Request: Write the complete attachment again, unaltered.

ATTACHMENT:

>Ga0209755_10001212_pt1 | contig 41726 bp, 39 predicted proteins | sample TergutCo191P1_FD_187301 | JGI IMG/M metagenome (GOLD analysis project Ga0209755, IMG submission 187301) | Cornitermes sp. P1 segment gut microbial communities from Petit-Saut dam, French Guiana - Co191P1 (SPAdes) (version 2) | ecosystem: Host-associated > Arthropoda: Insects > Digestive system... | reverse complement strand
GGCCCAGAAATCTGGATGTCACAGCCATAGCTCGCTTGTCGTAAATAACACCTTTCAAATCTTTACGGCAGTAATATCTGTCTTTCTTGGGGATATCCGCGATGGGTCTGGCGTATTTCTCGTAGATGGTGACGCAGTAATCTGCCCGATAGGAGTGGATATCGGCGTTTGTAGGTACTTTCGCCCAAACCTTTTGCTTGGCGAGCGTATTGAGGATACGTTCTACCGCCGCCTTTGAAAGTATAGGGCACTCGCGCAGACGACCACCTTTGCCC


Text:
>Ga0209755_10001212_pt1 | contig 41726 bp, 39 predicted proteins | sample TergutCo191P1_FD_187301 | JGI IMG/M metagenome (GOLD analysis project Ga0209755, IMG submission 187301) | Cornitermes sp. P1 segment gut microbial communities from Petit-Saut dam, French Guiana - Co191P1 (SPAdes) (version 2) | ecosystem: Host-associated > Arthropoda: Insects > Digestive system... | reverse complement strand
GGCCCAGAAATCTGGATGTCACAGCCATAGCTCGCTTGTCGTAAATAACACCTTTCAAATCTTTACGGCAGTAATATCTGTCTTTCTTGGGGATATCCGCGATGGGTCTGGCGTATTTCTCGTAGATGGTGACGCAGTAATCTGCCCGATAGGAGTGGATATCGGCGTTTGTAGGTACTTTCGCCCAAACCTTTTGCTTGGCGAGCGTATTGAGGATACGTTCTACCGCCGCCTTTGAAAGTATAGGGCACTCGCGCAGACGACCACCTTTGCCC